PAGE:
recently, i was discussing the ideas surrounding the state, taxation and society with a friend on facebook. he had obviously never heard the argument from market anarchism and displayed the usual concerns regarding the "necessity" of the state. of course, there's absolutely nothing wrong with that and, to his credit, he was open to exploring some new ideas. unfortunately, joining the discussion, was a member of that class of individual i call "the unreachable dead". this person is one who is so propagandized, so lacking in the tools of critical thought and so clearly attached to expressed ideas in a purely emotional manner, that there is virtually no chance of ever shining the light of reason inside their moldering cranial husks.
the context of the discussion was one of the necessity of the state and, consequently, taxation, when the person in question uttered this pathetic statement:
(my friend's name here) - great thinking! every time I am in DC, I am thankful that our founding fathers were so committed to our country that they made sure our government's buildings were the best and that they would stand the test of time.i had no response to this, as i don't take the ramblings of the "dead" seriously in any way and don't feel the need (after learning the hard way that it's futile, anyway) to point out the statement's ridiculousness. it generally serves no purpose other than to waste my time and to anger the "UD". there's little point in that.
If many people today were building Washington and our schools, everything would be in a metal building that would collapse in a few years - then the whole thing would have to be done again.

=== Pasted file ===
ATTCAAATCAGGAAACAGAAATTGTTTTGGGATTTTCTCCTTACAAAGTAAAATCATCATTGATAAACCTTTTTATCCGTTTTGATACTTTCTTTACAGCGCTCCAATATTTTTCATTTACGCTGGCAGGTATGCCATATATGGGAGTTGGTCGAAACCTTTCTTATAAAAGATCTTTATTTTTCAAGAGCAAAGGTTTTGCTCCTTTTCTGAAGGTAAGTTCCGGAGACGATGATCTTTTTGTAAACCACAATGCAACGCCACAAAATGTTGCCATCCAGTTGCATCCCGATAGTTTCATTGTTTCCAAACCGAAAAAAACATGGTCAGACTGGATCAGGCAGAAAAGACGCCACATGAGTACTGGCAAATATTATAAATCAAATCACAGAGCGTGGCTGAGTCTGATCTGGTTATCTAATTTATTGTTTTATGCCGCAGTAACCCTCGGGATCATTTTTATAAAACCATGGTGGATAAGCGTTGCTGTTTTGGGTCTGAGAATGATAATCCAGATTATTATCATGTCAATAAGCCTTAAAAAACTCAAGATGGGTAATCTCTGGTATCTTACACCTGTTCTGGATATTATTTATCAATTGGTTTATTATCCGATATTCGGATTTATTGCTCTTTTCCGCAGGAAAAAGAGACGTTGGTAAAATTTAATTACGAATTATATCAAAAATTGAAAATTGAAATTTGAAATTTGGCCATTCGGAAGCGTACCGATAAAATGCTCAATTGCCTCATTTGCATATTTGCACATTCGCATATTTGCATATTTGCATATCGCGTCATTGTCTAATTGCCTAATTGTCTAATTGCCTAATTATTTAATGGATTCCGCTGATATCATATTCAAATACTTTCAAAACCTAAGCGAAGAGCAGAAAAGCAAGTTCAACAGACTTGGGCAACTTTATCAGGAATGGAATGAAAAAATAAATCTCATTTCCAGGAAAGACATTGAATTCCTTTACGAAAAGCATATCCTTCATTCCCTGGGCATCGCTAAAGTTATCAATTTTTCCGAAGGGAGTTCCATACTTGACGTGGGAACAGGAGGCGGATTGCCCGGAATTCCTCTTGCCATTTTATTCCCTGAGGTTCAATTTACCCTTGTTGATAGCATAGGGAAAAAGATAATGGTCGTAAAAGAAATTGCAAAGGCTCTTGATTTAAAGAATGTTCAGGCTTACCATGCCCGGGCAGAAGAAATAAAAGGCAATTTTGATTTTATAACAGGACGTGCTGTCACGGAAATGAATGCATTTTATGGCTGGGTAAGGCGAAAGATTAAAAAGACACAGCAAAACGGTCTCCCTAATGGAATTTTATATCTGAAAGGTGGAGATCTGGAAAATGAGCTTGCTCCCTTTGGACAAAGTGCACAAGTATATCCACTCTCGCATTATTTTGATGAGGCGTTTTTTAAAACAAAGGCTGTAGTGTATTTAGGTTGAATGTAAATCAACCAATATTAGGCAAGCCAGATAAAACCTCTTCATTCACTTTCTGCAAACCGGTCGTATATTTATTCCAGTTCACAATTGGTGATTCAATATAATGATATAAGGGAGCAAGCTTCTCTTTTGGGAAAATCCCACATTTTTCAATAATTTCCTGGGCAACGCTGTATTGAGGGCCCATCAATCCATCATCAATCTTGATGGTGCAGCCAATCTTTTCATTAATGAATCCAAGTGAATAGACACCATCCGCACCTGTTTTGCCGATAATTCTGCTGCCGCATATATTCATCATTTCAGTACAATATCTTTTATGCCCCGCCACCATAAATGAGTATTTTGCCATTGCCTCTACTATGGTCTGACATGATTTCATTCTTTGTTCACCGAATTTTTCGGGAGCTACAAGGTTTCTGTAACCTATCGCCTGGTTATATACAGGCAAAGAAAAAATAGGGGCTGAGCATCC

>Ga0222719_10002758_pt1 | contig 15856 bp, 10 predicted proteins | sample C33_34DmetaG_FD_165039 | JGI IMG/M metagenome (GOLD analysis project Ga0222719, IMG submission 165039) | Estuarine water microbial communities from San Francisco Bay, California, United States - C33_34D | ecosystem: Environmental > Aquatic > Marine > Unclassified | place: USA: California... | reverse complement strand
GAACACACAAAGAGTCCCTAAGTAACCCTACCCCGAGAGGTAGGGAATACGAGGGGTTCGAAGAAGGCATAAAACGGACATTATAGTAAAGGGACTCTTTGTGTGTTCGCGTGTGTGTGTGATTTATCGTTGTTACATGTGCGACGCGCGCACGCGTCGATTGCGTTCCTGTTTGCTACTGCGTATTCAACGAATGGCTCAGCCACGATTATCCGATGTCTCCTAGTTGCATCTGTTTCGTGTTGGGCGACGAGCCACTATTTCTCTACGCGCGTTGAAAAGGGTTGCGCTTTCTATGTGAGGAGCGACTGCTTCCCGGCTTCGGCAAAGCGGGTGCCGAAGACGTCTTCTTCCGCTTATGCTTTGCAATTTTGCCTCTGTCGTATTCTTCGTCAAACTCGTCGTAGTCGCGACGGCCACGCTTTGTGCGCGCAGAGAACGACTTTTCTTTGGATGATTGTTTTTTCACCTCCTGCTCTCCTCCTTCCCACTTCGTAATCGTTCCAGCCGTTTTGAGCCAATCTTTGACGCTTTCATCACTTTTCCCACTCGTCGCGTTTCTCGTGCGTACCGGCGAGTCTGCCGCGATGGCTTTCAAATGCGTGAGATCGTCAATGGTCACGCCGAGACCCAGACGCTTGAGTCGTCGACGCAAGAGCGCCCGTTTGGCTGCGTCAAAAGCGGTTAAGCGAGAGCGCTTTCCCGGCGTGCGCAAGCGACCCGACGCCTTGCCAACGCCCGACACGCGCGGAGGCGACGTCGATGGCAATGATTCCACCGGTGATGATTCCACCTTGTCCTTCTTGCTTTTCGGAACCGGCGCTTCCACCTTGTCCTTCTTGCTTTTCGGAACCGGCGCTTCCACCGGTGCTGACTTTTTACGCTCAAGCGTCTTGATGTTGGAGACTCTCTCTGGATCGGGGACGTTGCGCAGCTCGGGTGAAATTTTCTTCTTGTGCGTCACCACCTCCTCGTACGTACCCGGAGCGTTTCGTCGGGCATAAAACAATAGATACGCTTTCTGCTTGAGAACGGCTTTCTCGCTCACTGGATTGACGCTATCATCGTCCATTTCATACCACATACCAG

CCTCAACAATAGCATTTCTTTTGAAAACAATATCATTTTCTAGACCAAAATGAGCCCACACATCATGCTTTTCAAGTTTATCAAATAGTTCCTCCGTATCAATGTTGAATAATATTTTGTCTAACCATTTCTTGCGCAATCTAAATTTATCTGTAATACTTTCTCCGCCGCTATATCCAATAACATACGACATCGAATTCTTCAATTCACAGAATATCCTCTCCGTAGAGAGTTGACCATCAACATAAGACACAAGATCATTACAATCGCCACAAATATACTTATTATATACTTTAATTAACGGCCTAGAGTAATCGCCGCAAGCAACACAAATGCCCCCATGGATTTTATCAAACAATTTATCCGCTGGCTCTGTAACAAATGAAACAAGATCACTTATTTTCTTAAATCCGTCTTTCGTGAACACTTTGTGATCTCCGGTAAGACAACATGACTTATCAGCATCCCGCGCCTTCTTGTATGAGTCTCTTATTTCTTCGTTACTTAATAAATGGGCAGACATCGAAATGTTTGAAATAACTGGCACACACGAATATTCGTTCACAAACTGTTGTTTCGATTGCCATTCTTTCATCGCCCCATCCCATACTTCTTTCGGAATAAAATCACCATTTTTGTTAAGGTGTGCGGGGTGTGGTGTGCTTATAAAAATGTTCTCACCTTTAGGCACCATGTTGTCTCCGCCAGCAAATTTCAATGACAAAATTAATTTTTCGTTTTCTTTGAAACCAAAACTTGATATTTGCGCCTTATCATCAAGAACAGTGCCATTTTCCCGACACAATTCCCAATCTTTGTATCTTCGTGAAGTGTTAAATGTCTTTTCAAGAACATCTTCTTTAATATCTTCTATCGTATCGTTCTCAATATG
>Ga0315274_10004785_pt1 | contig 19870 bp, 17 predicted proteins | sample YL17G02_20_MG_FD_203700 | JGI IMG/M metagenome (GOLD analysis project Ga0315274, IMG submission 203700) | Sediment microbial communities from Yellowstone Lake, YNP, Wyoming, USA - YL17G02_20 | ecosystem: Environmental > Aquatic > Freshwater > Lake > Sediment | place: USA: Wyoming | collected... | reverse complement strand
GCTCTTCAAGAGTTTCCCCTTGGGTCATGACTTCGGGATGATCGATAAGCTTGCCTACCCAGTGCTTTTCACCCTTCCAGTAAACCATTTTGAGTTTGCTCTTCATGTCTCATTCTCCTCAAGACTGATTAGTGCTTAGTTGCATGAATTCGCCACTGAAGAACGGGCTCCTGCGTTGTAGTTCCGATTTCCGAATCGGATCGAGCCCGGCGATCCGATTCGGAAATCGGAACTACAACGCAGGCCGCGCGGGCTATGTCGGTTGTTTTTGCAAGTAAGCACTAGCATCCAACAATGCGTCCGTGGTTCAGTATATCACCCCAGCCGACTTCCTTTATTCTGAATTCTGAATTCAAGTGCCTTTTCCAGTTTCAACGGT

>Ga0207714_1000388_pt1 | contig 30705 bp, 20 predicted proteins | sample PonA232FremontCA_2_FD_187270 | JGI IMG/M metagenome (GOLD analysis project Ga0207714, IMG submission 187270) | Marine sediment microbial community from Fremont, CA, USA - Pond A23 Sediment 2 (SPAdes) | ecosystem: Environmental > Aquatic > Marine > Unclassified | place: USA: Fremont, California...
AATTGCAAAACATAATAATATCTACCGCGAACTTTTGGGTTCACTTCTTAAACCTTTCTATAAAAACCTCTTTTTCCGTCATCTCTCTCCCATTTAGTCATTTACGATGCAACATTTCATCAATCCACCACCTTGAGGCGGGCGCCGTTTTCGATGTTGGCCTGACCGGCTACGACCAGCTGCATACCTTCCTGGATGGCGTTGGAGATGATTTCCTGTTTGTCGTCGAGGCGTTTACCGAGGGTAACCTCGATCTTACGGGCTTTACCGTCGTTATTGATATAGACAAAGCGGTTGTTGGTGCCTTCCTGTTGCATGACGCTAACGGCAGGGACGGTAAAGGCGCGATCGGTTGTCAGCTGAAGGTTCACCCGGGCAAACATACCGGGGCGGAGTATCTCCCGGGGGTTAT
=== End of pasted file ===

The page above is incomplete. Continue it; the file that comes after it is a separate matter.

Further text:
I agree with Andrew that our country is worth my paying taxes. It helps us all have a better society.
because the statement may sound reasonable to many, i will take the time to point out the fallacies and errors in this short quote (i don't have to worry that the UD will ever bother reading this or become angered by it):
1) the UD is caught up in the fallacy of the collective. she refers to "our founding fathers", as if they founded you, me or anything that i consider valuable. she refers to "our country" as if the land inside of the imaginary boundaries of the territory dominated by the u.s. government somehow belongs to a group called "us" that supersedes all privately held land somehow without giving its owners - "us" - the ability to sell our share if we so please, or even pointing out our share of the "country" on a map.
2) the so-called founding fathers didn't build the vast majority of the buildings in washington d.c.
3) the idea that buildings today would be poorly constructed is out of touch with reality. simply looking at any modern monument to the state reveals the same lack of regard for expense and extravagance as any constructed by an entity with the power to take money and land away from citizens by force, at will, and without consequence. she doesn't understand the difference between structures built with the purpose of aggrandizing the power of the state and those built to service the serfs.
4) she states that her country (i guess she owns one?) is worth paying taxes for. ok, great! go ahead and pay whatever money you want to pay! as long as your government stays away from me, we won't have any problems. but, of course, that isn't the implication. it isn't a question of voluntarism. she wants me to also be forced to pay for her precious criminal gang.
5) it helps us all have a better society? can she explain to me how massive-scale criminal activity gives us a "better" society? and what does she mean by "better"? it's better to be saddled by injustice and tyranny, rather than have functioning society where no one is forced to do anything against their will by systematic institutions?
pretty sad, factually wrong, philosophically bankrupt and fundamentally naive. really though, i feel sorry for those suspended in this state of intellectual ineptitude. they will never understand reality and be forever locked away from the gifts of mind-expansion.
hopefully, for them, the bliss of ignorance outweighs the benefits of philosophical revelation.